Ithaca, N.Y. — Copper Horse Coffee, a new roaster that opened in Ithaca this fall, won an award for “America’s best espresso” during Coffee Fest in Atlanta, Ga., on Sunday.
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“It’s pretty awesome,” says Jesse Harriott, owner of Copper Horse Coffee.
“I was hoping to do well, but I did not expect to win … Everybody was laughing at me because I showed no emotion after we won because I was in shock.”
Harriott, 36, has been working with coffee for about a decade, starting in his graduate school days in Louisville, Ky. At a previous competition, Harriott won America’s best espresso with Kentucky’s Sunergos Coffee.
But Harriott, a Freeville native and graduate of the Dryden school district, decided he wanted to move back to Ithaca and launch a coffee roaster in his hometown.
“Honestly, we missed our friends and family a lot,” says Harriott of himself and his wife. (The couple has three children.) “I just wanted to find a way to come back home to Ithaca and provide for my family.”
Copper Horse Coffee would launch in September 2014 off of Route 79, a few minutes southeast of the city.
Starting with just a few accounts, the roaster has now expanded to many accounts, both regional and local — including GreenStar, the Piggery, Carriage House and Rulloff’s Bar and Restaurant.
(Full disclosure: Copper Horse Coffee and the Ithaca Voice are both members of Rev Startup Works in downtown Ithaca.)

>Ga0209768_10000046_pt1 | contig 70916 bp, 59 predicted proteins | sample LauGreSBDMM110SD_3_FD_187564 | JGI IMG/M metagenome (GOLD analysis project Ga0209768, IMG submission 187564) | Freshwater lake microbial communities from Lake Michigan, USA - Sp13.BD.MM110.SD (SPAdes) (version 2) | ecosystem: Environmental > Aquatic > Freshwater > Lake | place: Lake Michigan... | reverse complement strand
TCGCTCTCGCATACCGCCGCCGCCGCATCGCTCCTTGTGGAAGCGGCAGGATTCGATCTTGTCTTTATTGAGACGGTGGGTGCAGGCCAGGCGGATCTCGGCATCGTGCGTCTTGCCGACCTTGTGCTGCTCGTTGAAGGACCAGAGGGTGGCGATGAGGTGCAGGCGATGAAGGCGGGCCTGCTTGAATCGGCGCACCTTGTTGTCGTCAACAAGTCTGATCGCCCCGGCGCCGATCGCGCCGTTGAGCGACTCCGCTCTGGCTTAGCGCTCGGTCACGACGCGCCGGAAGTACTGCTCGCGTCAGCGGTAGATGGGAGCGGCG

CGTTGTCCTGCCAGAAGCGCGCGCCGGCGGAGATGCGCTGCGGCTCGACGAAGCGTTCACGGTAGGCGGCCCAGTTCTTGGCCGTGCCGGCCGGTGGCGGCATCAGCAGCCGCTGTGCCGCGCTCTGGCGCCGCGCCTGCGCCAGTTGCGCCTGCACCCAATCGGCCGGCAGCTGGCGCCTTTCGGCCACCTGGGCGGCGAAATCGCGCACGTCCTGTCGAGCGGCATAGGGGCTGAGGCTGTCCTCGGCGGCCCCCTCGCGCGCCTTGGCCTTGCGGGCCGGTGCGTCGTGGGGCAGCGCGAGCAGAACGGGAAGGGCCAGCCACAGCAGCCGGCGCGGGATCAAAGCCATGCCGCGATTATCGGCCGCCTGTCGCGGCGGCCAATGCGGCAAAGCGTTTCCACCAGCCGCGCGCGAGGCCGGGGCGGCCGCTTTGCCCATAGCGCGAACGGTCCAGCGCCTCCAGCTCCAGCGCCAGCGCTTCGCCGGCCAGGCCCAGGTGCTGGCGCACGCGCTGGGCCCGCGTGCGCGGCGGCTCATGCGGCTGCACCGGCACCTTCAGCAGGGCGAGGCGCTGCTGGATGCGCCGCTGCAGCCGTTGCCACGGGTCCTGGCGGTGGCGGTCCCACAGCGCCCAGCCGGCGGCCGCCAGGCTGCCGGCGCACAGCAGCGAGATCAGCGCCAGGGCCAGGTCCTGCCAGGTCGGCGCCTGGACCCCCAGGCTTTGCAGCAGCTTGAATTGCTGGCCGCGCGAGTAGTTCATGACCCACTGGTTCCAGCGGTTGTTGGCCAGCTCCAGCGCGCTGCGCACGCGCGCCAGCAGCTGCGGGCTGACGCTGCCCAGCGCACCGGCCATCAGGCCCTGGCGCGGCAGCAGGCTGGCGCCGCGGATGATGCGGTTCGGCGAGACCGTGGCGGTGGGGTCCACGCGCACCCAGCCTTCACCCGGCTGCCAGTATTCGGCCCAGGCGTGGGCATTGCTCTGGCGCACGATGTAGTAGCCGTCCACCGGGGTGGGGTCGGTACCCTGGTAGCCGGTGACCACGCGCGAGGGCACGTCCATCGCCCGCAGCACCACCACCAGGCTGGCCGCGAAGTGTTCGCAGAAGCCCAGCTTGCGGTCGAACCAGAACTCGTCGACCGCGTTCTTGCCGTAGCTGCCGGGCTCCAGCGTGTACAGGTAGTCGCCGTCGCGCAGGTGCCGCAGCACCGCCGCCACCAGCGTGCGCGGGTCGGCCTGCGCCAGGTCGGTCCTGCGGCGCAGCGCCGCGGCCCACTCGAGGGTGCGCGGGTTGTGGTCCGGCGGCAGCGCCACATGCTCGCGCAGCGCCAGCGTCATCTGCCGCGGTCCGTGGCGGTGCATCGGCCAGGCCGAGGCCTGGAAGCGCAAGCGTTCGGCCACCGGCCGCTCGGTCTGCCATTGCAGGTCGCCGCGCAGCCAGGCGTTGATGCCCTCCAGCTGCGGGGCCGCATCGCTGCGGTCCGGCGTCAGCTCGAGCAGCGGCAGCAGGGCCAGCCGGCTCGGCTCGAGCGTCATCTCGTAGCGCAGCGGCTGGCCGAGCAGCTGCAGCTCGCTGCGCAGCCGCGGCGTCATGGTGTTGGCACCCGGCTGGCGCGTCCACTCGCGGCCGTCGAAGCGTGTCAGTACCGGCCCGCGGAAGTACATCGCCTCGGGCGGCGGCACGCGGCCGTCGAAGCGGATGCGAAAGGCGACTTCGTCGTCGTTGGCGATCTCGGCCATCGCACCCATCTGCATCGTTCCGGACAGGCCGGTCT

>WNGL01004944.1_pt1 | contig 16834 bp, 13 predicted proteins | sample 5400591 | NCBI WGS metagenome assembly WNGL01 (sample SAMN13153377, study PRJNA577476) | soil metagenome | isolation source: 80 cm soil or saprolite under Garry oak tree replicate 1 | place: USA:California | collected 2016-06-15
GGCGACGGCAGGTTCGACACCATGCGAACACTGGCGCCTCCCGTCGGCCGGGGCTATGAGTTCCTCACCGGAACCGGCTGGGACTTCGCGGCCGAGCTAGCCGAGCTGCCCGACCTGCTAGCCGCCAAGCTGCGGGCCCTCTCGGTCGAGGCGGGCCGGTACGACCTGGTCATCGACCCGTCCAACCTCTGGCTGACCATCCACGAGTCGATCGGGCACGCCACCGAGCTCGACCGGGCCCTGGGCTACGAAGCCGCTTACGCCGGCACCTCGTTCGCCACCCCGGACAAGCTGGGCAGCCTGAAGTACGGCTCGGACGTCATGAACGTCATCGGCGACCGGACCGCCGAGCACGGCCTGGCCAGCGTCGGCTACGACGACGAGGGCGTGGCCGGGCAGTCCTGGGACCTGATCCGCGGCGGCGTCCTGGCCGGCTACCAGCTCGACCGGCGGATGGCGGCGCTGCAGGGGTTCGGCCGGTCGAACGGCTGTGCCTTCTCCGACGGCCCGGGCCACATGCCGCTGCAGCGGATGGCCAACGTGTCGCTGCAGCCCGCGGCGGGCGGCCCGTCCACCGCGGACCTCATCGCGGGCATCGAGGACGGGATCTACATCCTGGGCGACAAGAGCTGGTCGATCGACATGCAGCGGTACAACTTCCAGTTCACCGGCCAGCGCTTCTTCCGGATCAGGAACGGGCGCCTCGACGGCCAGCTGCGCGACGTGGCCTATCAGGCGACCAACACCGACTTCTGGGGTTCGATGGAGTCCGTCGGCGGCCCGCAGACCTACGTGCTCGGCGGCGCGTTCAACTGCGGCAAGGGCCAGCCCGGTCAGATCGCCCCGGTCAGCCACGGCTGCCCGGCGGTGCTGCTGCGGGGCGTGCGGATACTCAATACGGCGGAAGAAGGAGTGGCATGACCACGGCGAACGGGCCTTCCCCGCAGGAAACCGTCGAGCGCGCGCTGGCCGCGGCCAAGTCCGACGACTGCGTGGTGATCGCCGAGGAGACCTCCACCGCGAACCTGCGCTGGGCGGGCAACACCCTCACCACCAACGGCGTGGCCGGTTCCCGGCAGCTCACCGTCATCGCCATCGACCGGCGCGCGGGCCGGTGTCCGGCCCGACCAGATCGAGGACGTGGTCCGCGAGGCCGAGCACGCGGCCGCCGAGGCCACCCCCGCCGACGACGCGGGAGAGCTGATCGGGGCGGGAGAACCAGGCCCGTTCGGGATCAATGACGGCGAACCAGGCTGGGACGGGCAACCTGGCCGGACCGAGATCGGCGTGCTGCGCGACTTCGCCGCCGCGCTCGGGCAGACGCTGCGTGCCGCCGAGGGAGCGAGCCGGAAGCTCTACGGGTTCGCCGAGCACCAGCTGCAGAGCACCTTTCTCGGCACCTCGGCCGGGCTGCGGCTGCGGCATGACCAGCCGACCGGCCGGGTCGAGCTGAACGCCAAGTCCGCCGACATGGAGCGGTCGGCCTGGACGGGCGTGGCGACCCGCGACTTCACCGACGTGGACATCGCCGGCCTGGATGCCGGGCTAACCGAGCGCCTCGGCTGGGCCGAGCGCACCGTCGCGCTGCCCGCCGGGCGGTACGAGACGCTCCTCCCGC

“If you make coffee where there’s already lots of good coffee, you have to step your game up,” says Caleb Scott, who co-owns Copper Horse Coffee with Harriott and Kristian Woodall. (Harriott is the only full-time employee.)
“It’s pretty exciting … It’s the American dream; it’s the underdog story.”
Harriott stressed that even as an upstart roaster he has “complete respect” for Gimme! and Ithaca Coffee Company.
“I really respect what they do and am in no way trying to oversaturate the market,” he says. “I’m not just trying to be another roaster wholesaling all my coffee in Ithaca … I know that there’s already great coffee here.”
Instead, Harriott says he’s looking at staying small but sustainable, at selling enough to hire a few people to serve a niche market but not trying to “franchise this and put roasters in every major city.”
“It’s more like, let’s provide a living and let’s provide space … and let’s grow to a sustainable level,” he says.
Busy with both Copper Horse Coffee and with coordinating a different coffee competition, Harriott says he relied on a friend in Houston, Texas, named John Letoto of Greenway Coffee for the Atlanta competition.
“For the last seven weeks we were sending coffee back and forth across the country,” Harriott says. “I would send a roast to Houston; he would pull the shots, give me some feedback and I’d do another roast.”
Then came the big competition, and Harriott flew down to Atlanta for the event.
Reached Monday morning, Harriott was trying to figure out a way to get back home amid the snowstorm.
“If I get stuck in Philly, I might just rent a car,” he says. “I’m trying to get back to Ithaca.”